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Lalique Museum: Rene Lalique To Be Honored by France With The New Musee Lalique

The Country of France is set to honor the Great Lalique with the opening of the new Musée Lalique to the public on July 2nd. This is the second in a series of articles about the new Lalique Museum structured around a long running interview with the Director of the new Museum, Veronique Brumm. Lalique Museum Opening will take you to the first article in this series! As you will learn below, the new Musée Lalique is not just a Lalique Museum in France. It is a Lalique Museum of France.

Lalique Museum Under ConstructionIn our first article, we presented some photos of the site that would become the new Musée Lalique, and the architect’s concept of what the final project would look like. We accompany this article with photos of the Musée in progress as it moves from that original site toward the architectural plan. This is basically our “nuts and bolts” article, where we show the nuts and bolts of the construction of the Museum, and where we talk with Veronique about the nuts and bolts of the organization that created the Museum.

We left off the introduction to the interview in our first article with Veronique explaining that she is an historian by training, with a specialty in glassmaking in the very region where Rene Lalique established his glass factory after World War 1.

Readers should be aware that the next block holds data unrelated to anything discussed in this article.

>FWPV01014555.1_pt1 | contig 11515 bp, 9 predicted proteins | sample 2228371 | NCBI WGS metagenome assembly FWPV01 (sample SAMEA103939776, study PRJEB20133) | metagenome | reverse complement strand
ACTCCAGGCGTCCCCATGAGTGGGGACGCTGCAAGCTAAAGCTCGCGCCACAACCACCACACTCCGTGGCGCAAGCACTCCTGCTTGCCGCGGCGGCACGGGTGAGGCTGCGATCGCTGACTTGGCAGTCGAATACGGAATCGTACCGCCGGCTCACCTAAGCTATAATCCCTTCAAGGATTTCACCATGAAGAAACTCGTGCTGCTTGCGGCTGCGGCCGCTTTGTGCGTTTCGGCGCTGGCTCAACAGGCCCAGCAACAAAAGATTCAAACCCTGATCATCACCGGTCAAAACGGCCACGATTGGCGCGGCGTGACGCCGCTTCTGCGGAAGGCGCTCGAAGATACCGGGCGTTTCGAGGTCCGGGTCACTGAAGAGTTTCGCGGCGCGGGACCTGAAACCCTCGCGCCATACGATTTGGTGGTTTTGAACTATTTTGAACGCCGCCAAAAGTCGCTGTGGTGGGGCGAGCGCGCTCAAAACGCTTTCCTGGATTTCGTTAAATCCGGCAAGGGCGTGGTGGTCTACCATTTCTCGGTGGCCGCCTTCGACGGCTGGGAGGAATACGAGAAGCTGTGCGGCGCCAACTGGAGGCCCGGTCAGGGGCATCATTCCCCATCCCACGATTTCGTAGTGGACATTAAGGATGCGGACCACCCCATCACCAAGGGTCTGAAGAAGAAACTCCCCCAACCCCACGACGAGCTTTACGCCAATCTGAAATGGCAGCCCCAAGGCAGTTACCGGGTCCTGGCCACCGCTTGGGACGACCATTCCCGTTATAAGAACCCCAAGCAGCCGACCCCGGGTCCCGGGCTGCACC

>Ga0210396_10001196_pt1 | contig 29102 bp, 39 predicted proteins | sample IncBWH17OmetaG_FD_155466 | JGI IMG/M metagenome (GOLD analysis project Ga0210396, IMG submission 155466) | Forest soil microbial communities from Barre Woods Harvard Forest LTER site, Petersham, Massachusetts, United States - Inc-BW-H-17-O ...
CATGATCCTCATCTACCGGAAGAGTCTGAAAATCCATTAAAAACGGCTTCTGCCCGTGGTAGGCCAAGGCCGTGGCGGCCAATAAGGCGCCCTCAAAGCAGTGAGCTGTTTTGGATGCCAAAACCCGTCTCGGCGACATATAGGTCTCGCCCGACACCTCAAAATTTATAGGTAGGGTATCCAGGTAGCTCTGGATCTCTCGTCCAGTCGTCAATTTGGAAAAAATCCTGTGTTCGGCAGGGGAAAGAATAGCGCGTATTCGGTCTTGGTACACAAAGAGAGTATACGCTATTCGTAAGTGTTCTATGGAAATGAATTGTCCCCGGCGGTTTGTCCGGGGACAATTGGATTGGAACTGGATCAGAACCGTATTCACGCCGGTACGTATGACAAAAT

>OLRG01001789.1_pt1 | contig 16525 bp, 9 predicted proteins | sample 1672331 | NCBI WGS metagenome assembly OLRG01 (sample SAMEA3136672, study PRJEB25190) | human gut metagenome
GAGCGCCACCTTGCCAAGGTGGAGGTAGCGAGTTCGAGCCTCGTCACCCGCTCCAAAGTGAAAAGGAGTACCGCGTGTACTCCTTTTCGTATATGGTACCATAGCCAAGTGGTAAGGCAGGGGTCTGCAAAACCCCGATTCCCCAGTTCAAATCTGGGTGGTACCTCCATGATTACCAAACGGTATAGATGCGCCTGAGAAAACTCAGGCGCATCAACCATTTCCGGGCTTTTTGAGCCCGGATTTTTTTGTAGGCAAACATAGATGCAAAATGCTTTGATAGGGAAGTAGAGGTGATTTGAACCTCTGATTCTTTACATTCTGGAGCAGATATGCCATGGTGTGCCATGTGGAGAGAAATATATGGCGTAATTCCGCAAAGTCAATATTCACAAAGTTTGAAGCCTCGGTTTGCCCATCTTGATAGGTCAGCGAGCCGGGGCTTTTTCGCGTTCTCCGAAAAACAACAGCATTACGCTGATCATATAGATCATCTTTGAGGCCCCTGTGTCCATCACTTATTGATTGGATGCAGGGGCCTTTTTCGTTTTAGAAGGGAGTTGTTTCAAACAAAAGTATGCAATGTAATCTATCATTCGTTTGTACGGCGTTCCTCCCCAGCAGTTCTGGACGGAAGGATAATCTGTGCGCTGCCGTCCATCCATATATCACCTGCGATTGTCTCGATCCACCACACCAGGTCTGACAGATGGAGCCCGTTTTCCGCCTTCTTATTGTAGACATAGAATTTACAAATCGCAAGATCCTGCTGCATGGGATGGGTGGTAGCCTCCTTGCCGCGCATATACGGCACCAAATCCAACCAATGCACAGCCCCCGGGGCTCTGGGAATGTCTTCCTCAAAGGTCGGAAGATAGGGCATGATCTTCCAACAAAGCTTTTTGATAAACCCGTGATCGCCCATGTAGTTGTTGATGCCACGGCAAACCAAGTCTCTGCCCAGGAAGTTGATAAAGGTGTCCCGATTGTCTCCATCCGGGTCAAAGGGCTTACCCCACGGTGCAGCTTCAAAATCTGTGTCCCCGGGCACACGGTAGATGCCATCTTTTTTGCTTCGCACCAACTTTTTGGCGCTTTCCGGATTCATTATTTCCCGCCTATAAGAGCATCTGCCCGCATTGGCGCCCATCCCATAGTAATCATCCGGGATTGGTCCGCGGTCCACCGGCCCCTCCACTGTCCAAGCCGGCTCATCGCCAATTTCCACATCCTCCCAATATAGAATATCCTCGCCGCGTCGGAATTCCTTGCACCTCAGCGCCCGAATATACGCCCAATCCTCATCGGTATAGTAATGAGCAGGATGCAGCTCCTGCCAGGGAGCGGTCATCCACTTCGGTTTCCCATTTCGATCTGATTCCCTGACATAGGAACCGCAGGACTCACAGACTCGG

Veronique, can you tell us more about your background?

Lalique Museum Building Site ConstructionIn my training, I was not only interested in the history of glassmaking in Wingen-sur-Moder, where the Lalique factory is still operating today, but also in that of Saint-Louis whose reputation speaks for itself; Meisenthal, known for having worked for Emile Gallé; and Goetzenbruck, which specialised in watch glasses and later in optical glass.

I then did a masters on the professions of cultural development and tourism. In this context, I undertook an internship at the Glass Centre at the Museum of Decorative Arts in Paris, an internship that confirmed my interest in glass.

I complemented this professional masters with a masters oriented towards research. It covered the development of the glass and crystal making heritage in Lorraine. I then chose to do a doctorate in information and communication sciences focusing on museology and cultural mediation. The subject of my thesis was the development of the heritage of the glass and crystal making industry in Europe. In this context, I looked into what makes us come to consider an industry, in this instance glass and crystal making, as a form of heritage and the way this manifests itself.